Dr. Javaid Kanwal is a UK-based poet, writer and journalist who still seems to be well-connected with the social and cultural ethos of the Punjab. With a degree in journalism he has been associated with a host of Urdu and English newspapers. Javaid Kanwal’s strong point is his creativity which finds its best expression in poetry. He composes poetry in Punjabi, his mother language, which shows his irrevocable links with the cultural and linguistic roots of the land he moved away from. But moving away doesn’t necessarily mean forgetting it. In so many cases the opposite happens where sensitive minds like poets and artists are involved. Their physical detachment from homeland may actually make it an ever haunting presence on their emotional and imaginative landscapes. In such conditions the present absence of homeland may generate a paradoxical situation; on the one hand it may create a new subjective relationship with what you have left behind and on the other enable you to have an objective distance from it. The end result may be a start of creative exploration driven by angst and spiritual anguish which would mysteriously turn into an inspiration that triggers poetic process. The situation is not unique to Kanwal Javaid as it’s shared by a large number of poets and creative writers in diaspora.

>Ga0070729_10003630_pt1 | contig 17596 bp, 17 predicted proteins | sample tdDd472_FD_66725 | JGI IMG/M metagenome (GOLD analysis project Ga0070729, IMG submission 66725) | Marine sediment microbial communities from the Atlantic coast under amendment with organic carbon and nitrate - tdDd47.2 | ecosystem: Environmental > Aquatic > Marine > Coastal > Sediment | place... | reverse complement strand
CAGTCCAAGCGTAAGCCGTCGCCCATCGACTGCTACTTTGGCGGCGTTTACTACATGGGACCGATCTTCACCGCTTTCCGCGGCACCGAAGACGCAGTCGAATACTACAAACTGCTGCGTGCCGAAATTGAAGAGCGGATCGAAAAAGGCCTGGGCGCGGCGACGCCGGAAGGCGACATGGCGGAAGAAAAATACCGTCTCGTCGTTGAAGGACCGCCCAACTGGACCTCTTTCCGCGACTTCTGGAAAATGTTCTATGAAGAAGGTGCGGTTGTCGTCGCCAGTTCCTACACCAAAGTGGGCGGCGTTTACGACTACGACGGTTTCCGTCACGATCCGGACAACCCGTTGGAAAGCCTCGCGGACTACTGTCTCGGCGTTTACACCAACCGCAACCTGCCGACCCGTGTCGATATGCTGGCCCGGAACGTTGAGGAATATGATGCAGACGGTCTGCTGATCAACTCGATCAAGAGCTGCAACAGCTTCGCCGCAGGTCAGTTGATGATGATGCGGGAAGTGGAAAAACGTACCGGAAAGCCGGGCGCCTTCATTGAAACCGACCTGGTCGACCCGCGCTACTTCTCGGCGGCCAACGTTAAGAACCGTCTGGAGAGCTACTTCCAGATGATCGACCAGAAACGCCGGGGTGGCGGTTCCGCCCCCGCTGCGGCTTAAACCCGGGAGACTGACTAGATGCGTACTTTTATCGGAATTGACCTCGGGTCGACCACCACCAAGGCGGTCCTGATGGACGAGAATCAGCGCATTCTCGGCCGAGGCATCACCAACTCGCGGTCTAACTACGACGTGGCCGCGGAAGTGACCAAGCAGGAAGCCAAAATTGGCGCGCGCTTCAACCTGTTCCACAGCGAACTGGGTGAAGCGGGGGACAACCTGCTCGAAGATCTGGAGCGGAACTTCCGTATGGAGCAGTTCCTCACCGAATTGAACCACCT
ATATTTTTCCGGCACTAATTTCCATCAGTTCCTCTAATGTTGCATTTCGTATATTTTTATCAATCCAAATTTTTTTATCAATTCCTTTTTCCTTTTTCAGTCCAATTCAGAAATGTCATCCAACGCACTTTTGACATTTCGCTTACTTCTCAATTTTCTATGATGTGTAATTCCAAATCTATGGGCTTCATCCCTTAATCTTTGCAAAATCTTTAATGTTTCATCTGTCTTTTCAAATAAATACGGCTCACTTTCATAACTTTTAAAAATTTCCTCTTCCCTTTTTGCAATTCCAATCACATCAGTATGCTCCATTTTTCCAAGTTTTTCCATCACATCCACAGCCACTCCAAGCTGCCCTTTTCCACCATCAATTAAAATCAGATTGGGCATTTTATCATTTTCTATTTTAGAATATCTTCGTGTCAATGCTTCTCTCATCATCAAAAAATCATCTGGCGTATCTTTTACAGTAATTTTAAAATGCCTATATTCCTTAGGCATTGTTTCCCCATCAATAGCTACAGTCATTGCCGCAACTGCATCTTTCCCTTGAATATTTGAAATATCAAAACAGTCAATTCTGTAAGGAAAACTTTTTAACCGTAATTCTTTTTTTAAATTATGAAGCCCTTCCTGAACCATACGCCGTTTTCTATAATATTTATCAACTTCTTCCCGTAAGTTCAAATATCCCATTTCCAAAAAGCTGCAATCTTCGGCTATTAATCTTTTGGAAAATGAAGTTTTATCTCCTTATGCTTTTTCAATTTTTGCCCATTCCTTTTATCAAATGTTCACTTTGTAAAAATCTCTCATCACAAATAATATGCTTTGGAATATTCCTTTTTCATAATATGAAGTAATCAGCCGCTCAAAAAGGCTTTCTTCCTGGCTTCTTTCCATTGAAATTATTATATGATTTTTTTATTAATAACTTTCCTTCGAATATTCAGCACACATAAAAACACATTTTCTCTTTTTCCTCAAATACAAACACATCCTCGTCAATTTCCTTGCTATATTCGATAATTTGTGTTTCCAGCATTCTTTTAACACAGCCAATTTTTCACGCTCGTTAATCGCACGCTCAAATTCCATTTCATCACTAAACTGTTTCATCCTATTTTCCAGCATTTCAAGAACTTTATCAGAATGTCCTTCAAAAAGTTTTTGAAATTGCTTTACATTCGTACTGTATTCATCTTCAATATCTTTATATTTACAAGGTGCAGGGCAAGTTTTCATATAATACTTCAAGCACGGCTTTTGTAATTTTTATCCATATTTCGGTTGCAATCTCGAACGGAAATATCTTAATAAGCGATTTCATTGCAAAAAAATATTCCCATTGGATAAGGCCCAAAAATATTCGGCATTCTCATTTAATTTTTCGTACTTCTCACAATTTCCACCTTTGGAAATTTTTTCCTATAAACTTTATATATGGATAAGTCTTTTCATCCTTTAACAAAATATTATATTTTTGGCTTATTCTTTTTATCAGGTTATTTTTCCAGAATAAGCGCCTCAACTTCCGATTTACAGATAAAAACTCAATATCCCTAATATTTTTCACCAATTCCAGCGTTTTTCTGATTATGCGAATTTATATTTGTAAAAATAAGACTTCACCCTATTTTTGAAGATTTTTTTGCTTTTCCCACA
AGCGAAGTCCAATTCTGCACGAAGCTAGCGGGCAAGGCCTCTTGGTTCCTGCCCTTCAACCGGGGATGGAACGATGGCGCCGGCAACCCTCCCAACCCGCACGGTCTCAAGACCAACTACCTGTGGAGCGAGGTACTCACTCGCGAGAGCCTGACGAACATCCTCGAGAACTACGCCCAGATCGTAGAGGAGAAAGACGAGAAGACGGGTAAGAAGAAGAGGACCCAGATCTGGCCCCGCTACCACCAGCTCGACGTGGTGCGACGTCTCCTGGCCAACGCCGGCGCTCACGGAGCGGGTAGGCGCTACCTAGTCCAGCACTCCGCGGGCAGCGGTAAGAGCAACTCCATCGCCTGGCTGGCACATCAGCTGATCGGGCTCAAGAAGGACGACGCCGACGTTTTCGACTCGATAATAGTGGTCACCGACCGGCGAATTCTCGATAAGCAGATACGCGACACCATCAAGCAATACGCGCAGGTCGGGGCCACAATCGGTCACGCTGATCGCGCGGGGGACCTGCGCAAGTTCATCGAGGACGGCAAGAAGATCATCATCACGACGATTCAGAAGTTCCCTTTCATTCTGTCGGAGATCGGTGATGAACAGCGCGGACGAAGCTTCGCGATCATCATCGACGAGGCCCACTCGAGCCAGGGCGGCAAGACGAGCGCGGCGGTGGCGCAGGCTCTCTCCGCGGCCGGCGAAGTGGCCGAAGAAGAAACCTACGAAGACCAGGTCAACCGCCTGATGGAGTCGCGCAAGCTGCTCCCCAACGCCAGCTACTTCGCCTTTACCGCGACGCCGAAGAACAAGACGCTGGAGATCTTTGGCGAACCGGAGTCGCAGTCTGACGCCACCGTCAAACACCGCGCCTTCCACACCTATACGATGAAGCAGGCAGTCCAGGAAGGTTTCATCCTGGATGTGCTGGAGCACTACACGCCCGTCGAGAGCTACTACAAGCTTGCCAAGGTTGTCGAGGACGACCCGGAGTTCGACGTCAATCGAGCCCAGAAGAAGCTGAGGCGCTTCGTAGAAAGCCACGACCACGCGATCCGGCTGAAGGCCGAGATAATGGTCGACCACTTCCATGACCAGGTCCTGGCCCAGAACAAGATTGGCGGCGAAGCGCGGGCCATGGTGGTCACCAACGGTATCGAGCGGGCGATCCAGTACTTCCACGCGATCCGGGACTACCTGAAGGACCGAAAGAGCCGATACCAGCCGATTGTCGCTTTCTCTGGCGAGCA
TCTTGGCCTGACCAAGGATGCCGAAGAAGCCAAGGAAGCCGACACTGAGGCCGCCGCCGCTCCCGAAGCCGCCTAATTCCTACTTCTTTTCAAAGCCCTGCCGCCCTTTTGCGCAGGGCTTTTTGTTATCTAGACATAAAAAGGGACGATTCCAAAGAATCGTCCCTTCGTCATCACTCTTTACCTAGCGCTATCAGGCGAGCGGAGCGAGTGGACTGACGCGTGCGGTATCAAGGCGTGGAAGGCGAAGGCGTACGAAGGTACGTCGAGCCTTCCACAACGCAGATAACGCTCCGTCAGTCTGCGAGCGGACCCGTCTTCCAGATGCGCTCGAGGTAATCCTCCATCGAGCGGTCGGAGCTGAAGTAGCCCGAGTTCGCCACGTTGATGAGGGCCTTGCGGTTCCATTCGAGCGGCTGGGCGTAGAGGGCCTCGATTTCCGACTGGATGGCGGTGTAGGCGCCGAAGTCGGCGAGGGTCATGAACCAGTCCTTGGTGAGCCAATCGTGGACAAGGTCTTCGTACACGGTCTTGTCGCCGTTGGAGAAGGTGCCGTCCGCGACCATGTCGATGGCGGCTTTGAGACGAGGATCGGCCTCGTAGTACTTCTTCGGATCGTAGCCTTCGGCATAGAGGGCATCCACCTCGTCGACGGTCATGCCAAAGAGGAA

“Kawaan Huth Saneha [Crows: the messengers]” is his latest book of poetry published by Sulaikh Publishers, Lahore. The book carries a broad selection of his Ghazals [Ghazal is a genre that has a number of couplets having diverse contents with exactly the same rhythmical pattern]. Ghazal is comparatively a recent phenomenon in Punjabi poetry usually shunned by modern poets but popular with so many who prefer for being simple and easily communicable. “Javaid Kanwal is our contemporary poet though a bit detached. Through his poetic window he can look at his surroundings with poise. The ebb and flow of time emerges from his words like a flame. His poetry expresses his personal experience and mental make-up of current age without ambiguity”, says well-known expatriate poet Mazhar Tirmazi in his blurb. “Dr. Javaid Kanwal’s poetry comes with a wide repertoire. Verses are like the raindrops of people’s wisdom of twentieth century and to an extant also of twenty first century which invigorate the crop of his verses”, tells us scholar Dr. Iftekhar Shafi.

Love of land and people, resistance against class exploitation and social hypocrisy, expose of repressive system and social inequality are some of important themes of his poetry. His simple but culture-laced expression directly communicates to the readers. His use of language, close to speech, is endearing. The very first verse in the book tells us much about his thinking and poetic vision: “You have plucked a flower for your top pocket/ what the flower bed will now go through, just think]”. Doesn’t it remind you of what Eric Fromm says in his book “Art of Loving”? The book is an enjoyable read. Buy it for your library. — soofi01@hotmail.com

Published in Dawn, July 27th, 2020